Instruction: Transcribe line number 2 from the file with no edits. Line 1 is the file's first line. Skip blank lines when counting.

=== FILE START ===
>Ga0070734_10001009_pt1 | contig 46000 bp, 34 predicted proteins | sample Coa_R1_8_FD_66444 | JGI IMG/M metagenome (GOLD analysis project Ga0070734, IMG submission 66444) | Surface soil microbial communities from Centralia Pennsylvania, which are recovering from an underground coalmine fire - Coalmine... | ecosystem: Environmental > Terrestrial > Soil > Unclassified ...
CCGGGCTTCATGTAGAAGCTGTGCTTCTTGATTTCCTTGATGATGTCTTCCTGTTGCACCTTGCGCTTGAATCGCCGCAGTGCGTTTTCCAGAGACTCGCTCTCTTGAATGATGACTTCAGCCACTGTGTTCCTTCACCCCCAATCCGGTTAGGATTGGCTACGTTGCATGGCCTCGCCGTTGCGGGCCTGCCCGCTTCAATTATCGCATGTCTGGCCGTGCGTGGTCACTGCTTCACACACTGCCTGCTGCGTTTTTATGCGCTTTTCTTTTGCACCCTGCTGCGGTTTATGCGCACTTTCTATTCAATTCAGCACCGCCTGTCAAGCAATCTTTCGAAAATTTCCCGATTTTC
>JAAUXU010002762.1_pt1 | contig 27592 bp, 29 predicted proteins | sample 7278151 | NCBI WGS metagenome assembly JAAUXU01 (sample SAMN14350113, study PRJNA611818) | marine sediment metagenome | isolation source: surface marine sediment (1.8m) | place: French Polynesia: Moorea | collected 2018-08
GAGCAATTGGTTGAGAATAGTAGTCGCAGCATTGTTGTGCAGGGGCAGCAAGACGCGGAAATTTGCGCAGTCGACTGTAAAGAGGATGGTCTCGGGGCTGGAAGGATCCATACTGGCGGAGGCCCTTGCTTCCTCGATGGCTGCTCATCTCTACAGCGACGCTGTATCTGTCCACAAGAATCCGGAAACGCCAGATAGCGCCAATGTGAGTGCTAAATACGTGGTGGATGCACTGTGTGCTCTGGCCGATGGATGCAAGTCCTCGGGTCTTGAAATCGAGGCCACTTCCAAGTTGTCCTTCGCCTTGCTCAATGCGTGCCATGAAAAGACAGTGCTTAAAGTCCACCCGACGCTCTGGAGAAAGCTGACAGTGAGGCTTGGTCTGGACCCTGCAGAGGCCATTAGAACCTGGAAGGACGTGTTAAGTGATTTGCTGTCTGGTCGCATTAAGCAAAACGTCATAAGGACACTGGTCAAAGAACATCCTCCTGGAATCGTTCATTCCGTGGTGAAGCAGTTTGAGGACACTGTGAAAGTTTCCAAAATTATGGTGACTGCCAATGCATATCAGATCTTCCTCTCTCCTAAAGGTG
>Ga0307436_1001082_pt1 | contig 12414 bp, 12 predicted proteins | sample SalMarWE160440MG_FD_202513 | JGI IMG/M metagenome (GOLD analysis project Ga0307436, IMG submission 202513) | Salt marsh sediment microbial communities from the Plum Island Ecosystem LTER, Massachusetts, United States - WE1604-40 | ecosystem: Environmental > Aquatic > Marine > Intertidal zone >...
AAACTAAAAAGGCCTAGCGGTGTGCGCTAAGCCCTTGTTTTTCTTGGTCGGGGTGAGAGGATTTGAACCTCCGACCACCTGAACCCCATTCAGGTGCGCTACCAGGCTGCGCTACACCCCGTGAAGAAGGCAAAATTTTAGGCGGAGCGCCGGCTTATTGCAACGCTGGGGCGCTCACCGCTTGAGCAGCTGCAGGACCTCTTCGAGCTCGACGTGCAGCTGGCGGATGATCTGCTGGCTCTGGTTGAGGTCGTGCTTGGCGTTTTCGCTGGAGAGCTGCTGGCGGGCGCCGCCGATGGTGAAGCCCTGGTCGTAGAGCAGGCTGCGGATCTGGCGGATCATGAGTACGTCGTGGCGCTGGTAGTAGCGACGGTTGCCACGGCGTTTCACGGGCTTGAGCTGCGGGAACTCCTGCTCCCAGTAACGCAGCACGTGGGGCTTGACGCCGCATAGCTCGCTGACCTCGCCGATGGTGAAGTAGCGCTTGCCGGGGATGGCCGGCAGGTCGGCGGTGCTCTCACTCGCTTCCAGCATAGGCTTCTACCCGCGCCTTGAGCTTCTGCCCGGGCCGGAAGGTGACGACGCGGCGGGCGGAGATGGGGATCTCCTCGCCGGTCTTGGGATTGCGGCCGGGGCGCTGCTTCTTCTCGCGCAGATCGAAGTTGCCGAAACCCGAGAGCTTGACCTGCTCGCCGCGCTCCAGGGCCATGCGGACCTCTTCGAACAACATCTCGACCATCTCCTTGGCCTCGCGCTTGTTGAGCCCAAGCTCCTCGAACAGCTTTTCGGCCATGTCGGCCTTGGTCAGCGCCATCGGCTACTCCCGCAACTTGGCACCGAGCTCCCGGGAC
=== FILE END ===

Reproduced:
CCGGGCTTCATGTAGAAGCTGTGCTTCTTGATTTCCTTGATGATGTCTTCCTGTTGCACCTTGCGCTTGAATCGCCGCAGTGCGTTTTCCAGAGACTCGCTCTCTTGAATGATGACTTCAGCCACTGTGTTCCTTCACCCCCAATCCGGTTAGGATTGGCTACGTTGCATGGCCTCGCCGTTGCGGGCCTGCCCGCTTCAATTATCGCATGTCTGGCCGTGCGTGGTCACTGCTTCACACACTGCCTGCTGCGTTTTTATGCGCTTTTCTTTTGCACCCTGCTGCGGTTTATGCGCACTTTCTATTCAATTCAGCACCGCCTGTCAAGCAATCTTTCGAAAATTTCCCGATTTTC